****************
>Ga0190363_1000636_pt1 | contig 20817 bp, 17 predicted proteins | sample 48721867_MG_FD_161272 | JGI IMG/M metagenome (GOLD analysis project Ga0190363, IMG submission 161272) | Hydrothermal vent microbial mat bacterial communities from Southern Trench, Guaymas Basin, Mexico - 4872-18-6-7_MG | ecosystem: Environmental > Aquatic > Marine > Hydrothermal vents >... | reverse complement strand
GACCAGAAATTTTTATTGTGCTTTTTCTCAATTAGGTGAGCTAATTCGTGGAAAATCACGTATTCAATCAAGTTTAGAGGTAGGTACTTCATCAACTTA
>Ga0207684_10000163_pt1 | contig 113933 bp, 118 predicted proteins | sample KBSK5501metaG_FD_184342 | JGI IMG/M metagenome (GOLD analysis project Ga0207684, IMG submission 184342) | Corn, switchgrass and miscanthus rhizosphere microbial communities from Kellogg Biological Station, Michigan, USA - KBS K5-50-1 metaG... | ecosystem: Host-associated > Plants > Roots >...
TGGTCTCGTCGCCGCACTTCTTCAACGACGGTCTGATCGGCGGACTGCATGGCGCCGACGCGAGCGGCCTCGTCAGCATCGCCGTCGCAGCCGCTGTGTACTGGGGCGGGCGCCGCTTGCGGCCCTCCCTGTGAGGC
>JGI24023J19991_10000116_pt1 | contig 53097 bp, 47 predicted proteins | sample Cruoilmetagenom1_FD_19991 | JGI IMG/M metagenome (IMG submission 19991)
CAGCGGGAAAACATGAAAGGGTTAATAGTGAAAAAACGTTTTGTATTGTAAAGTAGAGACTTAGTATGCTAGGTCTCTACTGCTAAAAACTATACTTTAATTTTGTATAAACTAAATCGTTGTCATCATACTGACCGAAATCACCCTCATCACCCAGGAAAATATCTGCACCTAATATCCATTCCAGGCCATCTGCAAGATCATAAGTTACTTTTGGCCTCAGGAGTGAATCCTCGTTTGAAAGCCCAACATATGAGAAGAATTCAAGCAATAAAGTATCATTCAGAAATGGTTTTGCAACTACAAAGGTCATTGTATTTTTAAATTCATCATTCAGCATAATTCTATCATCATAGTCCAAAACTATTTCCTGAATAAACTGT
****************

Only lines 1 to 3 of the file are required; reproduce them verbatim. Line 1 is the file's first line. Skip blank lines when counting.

>Ga0190363_1000636_pt1 | contig 20817 bp, 17 predicted proteins | sample 48721867_MG_FD_161272 | JGI IMG/M metagenome (GOLD analysis project Ga0190363, IMG submission 161272) | Hydrothermal vent microbial mat bacterial communities from Southern Trench, Guaymas Basin, Mexico - 4872-18-6-7_MG | ecosystem: Environmental > Aquatic > Marine > Hydrothermal vents >... | reverse complement strand
GACCAGAAATTTTTATTGTGCTTTTTCTCAATTAGGTGAGCTAATTCGTGGAAAATCACGTATTCAATCAAGTTTAGAGGTAGGTACTTCATCAACTTA
>Ga0207684_10000163_pt1 | contig 113933 bp, 118 predicted proteins | sample KBSK5501metaG_FD_184342 | JGI IMG/M metagenome (GOLD analysis project Ga0207684, IMG submission 184342) | Corn, switchgrass and miscanthus rhizosphere microbial communities from Kellogg Biological Station, Michigan, USA - KBS K5-50-1 metaG... | ecosystem: Host-associated > Plants > Roots >...